Some days I truly wonder why I bother. After a series of increasingly depressing staff meetings today about budget problems, district mandates to teach to new tests rather than to return our focus to actual literature, "new" initiatives that were tried years ago and were retired due to complete and utter failure, and other equally upsetting topics; I left school feeling completely and utterly helpless to do anything that might actually make a difference in my students' lives.

At least part of the problem is, as I posted the other day, the fact that NCLB has made testing vitally important to the survival of every public school. Thus, our administrators are justifiably desperate for ways to improve performance, even at the cost of actual education. A bigger part, at least from today's perspective, is that instead of trying just one or two new initiatives every few years to see if they make a difference, we're thrown half a dozen every year and told to make them all succeed, even when some work at cross purposes. It's like the district throws handfuls of pedagogical spaghetti at our little wall in the hope that some strands will stick even if most of them fall to the floor. The problem with that analogy, though, is that when real spaghetti goes "splat" it doesn't carry with it the future of hundreds of children whose educational needs are going unmet.

As a teacher, my hands are mostly tied. I can speak my mind to my administrative team during staff meetings, I can even go to school board sessions and let them know what I think, but the ultimate decision makers don't have to listen to a word I say. They don't have to try to juggle all the balls we're supposed to manage each and every day. They don't have to explain to students and parents why they're having to learn yet another formula for writing essays rather than reading a novel or engaging in some creative writing challenges. Moreover, they don't have to try to look a kid squarely in the eye and try to come up with an explanation that makes any kind of sense for all the BS hoops she has to jump through in order to get a diploma. It's infuriating and disheartening, and it makes me wonder how I'm going to keep doing this job (this job that I love 95% of the time) in the long run if things continue like this.

Sunday, February 24, 2008

Wii likey

In a moment of sheer insanity I told Juan that if he could find a Wii he could buy it. Call it an early birthday/Father's Day/anniversary present. I was convinced that he wouldn't be able to track one down, especially since most stores seem to get shipments in the middle of the week and his only days off are generally Saturdays and Sundays. Imagine my surprise when he got up at 6:00 this morning, headed over to Target, and managed to score one of the handful of systems they put on sale today.

Now, I am not a video game fan. I don't think I've so much as picked up a controller since the joystick went out of fashion, and the idea of spending hours repeating the same limited actions over and over again appeals about as much as a root canal. The Wii intrigued me, though, since at least it gets players up off the couch. So, when Juan brought the boxes home this morning I thought hey, maybe I'll like this.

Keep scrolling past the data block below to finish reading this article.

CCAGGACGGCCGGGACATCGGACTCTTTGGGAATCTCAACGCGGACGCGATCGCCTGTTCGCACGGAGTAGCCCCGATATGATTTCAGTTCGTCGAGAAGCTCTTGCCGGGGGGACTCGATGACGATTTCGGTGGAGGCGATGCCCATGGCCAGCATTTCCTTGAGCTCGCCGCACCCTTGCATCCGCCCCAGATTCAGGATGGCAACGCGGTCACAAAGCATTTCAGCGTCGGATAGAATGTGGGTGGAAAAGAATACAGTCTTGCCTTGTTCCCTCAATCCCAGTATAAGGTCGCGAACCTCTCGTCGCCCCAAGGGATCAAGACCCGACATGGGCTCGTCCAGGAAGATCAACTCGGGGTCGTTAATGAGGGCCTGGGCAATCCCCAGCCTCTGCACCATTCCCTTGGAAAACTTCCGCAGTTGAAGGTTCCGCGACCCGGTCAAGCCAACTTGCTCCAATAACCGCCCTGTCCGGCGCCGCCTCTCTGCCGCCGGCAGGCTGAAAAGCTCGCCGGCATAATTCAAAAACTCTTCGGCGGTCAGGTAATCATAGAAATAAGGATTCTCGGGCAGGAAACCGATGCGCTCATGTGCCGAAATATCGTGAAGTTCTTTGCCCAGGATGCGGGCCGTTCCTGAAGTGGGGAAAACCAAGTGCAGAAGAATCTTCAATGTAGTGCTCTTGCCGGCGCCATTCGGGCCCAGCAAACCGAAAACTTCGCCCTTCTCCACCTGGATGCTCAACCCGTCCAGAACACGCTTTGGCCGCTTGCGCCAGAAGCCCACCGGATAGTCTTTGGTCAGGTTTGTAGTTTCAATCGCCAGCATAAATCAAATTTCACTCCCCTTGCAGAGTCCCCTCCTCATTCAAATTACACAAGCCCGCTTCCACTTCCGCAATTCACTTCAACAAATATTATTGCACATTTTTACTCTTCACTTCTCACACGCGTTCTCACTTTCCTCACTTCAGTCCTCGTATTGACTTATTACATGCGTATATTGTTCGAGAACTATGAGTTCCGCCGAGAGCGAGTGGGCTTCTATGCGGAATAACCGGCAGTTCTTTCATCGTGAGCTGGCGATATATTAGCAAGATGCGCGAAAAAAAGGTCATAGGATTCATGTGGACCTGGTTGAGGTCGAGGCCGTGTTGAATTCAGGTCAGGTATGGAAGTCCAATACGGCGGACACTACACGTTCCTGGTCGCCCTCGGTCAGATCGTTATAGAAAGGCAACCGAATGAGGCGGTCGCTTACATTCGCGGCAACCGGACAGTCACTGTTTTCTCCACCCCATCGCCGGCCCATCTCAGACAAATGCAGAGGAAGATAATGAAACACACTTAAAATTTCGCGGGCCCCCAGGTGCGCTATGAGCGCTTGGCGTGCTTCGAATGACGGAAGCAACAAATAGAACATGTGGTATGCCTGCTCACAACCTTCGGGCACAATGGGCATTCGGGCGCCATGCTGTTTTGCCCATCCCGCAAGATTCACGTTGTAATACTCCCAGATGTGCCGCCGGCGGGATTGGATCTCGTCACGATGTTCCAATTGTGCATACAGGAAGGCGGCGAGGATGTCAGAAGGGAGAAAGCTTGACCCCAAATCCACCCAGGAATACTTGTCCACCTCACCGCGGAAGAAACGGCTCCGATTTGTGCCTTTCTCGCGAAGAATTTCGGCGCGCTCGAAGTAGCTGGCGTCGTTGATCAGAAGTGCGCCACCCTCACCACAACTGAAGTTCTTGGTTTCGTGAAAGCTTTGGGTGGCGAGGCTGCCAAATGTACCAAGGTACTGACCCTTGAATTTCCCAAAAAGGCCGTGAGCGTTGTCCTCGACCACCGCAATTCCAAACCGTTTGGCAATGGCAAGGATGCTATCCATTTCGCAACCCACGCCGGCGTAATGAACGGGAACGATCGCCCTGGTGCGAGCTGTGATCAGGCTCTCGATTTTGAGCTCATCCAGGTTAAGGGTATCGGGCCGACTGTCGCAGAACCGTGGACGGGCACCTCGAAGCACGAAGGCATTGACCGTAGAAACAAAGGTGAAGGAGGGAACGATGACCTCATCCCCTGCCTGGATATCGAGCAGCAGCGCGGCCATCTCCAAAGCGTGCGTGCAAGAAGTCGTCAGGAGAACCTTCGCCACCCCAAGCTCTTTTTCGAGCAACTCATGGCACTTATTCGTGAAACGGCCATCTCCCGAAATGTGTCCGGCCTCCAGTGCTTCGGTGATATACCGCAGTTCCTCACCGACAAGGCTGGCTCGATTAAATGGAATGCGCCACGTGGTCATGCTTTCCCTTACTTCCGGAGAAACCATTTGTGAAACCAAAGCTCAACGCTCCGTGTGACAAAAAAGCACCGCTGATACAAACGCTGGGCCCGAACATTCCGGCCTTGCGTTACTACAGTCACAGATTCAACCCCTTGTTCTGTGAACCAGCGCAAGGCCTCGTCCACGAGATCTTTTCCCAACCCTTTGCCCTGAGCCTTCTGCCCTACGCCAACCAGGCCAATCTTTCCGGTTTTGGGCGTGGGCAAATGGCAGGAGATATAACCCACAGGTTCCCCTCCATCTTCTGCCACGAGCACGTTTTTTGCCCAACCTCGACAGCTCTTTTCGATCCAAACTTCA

No, I don't like it. I LOVE it! I kicked butt at Wii boxing (Juan's butt, to be precise) and bowling, but he can beat me pretty easily at tennis and baseball. We're both feeling the burn tonight too, since we were able to play for a solid 90 minutes during Luke's unheard of long afternoon nap. The only problem is that Jasper doesn't quite "get" what we're doing with the remotes and barks like crazy when he sees us playing. Oh well, for this much fun I'm willing to put up with a slightly loud puppy.

Friday, February 22, 2008

Geek 2.0?

Juan and I have often joked that we've set poor Luke up to hate school. With an MD/computer geek father and an English teacher/history nut mother, we're both clearly a little obsessed with learning and want to pass that on to him and his (future, someday, WHOLE DIFFERENT POST ENTIRELY) siblings. Whether or not he'll love school is something we obviously can't know yet, but hopefully he'll at least be interested in a subject or two and motivated to get good grades the same way we were.

I worry about his educational experience, though, because as a high school teacher I see every day just how much the No Child Left Behind Act is sucking fun and innovation out of our classrooms. By way of example, at every high school in our city students spend 6-8 weeks in every core class (English, Science, Math, and Social Studies) doing nothing but preparing for the state assessment test. In English we teach them to compose formulaic responses that wring all creativity out of their writing. In history they memorize dates of "important" historical events that have a decided Western/European bias. In math and science they memorize formulas and have less time for practical projects and experiments than they did pre-NCLB. In short, even students who generally enjoy school hate it from January through April because the focus is on passing the test rather than genuine learning. Things are worse on the elementary level because many schools throw certain subjects out the window entirely for weeks before a different subject test to just focus on skills needed for that test alone. No science in the weeks before the English test, no English in the weeks before the math test, etc... It's appalling.

Frankly, it worries me to think that Luke will have to deal with the repercussions of this era of "standards" in education. To be clear, I think we do need to measure student achievement in some way that doesn't involve report cards. Standardized tests are simply not enough to measure that success, though, particularly when you consider the things that a standardized test simply can't measure such as creativity, an individual's unique learning curve (since not everyone learns at exactly the same rate), and intellectual curiosity.